The Atlantic salmon is a large, slender fish. When it is in freshwater rivers and streams it is a dark metallic grey. The young salmon, called a parr, has a dark back extending into 8 to 11 stripes down its sides with a red spot between each stripe. Parr and smolts in streams feed mainly on aquatic insect larvae and terrestrial insects. Out at sea, the older fish eat a variety of animals including crustaceans and small fish. Adult salmon returning to freshwater to spawn do not generally feed, although they are willing to take an angler's fly. Atlantic salmon usually live about 9 years in the wild.

Distribution

The Atlantic salmon's range is in the North Atlantic basin from the Arctic Circle to Portugal in the east and from Iceland, southern Greenland and the Ungava Peninsula south to the Connecticut River in the west.

The journey of the salmon

Atlantic salmon are anadromous, which means they generally spawn in freshwater, then go out to sea, returning to freshwater as adults to spawn.

Our Atlantic salmon spawn in October or November, mainly in the Clyburn and Chéticamp Rivers, although there is sometimes an unusual early run in the Chéticamp and Margaree Rivers if rainfall has been heavy. The eggs are laid in a nest in the gravel, called a "redd" and generally develop over the winter, hatching in early spring. Unlike some species of salmon, the Atlantic salmon can live to spawn more than once in a lifetime.

The young salmon live in freshwater for 2 to 3 years before undergoing a physical change called "smoltification" which allows them to tolerate saltwater. At this point the young fish make their journey to sea.

Once in the sea, the young salmon grow very quickly, feeding on the rich panoply of crustaceans and small fish offered by the ocean. Some may return to the rivers of northern Cape Breton to spawn after only one year - these are called grilse, and usually weigh 1 to 3 kilograms. Others stay in the sea for 2 years, returning to the rivers when they weigh 3 to 7 kilograms. Both grilse and adults return to the freshwater streams to begin the spawning cycle anew.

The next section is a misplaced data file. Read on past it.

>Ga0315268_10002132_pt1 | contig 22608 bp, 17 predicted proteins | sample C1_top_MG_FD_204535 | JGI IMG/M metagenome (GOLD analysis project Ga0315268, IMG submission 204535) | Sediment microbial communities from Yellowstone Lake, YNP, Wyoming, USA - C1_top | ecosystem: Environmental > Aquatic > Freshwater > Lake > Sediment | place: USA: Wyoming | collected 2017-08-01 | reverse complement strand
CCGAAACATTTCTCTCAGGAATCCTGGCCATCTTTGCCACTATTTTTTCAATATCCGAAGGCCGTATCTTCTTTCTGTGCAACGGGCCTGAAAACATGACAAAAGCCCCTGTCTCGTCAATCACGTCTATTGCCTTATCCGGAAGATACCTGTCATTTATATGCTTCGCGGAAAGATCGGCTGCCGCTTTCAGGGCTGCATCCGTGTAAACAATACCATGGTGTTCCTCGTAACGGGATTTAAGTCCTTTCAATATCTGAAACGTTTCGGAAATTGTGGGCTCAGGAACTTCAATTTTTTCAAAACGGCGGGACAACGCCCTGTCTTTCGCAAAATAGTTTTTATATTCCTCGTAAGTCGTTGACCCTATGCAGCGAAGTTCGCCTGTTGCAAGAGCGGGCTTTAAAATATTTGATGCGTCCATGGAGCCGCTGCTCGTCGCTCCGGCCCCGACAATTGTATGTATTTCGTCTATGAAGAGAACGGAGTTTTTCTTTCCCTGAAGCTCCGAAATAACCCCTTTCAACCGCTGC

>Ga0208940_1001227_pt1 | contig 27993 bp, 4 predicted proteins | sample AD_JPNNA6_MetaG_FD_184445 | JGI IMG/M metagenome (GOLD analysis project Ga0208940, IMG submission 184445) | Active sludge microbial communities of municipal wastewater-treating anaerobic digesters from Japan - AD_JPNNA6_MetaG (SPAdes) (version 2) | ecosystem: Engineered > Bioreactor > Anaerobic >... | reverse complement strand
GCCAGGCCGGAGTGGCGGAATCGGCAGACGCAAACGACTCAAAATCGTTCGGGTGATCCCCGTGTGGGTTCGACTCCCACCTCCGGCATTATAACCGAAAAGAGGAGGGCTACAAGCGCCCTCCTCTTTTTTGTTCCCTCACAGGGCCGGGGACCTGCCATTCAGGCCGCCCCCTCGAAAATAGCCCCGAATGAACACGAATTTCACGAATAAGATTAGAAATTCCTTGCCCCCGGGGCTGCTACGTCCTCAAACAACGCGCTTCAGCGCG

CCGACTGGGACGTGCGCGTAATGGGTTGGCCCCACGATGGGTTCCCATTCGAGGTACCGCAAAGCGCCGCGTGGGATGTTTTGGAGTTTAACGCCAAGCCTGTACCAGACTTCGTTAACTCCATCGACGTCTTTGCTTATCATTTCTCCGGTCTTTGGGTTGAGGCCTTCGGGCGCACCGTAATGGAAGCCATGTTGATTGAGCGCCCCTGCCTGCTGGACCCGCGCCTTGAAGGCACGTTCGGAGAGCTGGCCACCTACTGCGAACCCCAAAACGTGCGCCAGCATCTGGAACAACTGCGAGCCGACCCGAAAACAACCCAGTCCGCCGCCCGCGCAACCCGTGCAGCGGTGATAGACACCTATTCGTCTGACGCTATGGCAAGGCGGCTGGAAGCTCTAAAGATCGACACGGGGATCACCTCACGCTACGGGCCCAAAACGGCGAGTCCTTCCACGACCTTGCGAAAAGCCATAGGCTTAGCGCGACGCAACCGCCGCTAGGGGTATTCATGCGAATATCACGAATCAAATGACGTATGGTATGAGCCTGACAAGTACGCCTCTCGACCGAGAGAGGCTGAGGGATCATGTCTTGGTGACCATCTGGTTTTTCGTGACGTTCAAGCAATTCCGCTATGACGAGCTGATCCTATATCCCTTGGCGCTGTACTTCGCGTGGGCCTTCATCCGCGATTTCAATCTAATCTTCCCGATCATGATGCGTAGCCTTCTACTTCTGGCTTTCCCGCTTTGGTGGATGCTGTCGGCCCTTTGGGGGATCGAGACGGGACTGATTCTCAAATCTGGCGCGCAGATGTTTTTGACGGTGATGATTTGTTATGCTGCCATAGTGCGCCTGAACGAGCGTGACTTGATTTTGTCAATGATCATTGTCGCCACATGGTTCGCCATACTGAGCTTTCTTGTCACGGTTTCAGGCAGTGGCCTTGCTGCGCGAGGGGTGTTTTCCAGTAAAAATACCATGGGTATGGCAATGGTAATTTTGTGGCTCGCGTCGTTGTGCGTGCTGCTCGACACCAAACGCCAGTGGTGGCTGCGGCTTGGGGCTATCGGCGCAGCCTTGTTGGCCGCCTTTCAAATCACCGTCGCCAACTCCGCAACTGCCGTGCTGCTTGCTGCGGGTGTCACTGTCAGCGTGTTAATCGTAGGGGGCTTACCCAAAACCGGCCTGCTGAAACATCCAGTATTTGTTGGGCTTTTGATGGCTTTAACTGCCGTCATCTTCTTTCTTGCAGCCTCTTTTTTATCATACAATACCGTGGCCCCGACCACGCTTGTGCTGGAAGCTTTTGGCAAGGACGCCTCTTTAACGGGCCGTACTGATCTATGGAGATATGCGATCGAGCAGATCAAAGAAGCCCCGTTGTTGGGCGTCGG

Atlantic salmon are in trouble

Atlantic salmon were caught commercially in gill nets along both coasts of northern Cape Breton for many years. Since the early 1980s, Atlantic salmon have been disappearing from rivers where they were once abundant. The diminishing population may be due to a number of factors, including pollution, habitat destruction and alteration, overfishing and/or disease, to name a few. At least one population of Atlantic salmon has already been listed by COSEWIC as a species at risk. To help preserve the salmon, the commercial fishery was ended in 1984. All the Atlantic salmon you buy in stores these days is salmon from fish farms. Salmon angling continues but in Cape Breton Highlands National Park and much of the northern Cape Breton ecosystem, only catch-and-release fishing of salmon is allowed.

In spite of nearly 20 years of conservation, the Atlantic salmon stocks have not recovered. By-catch of salmon in the course of other commercial fisheries and illegal offshore fishing of salmon may be part of the problem.

At Cape Breton Highlands National Park we monitor returning Atlantic salmon every fall in the Clyburn River. Annual salmon counts allow us to see if populations are increasing or decreasing over the long term.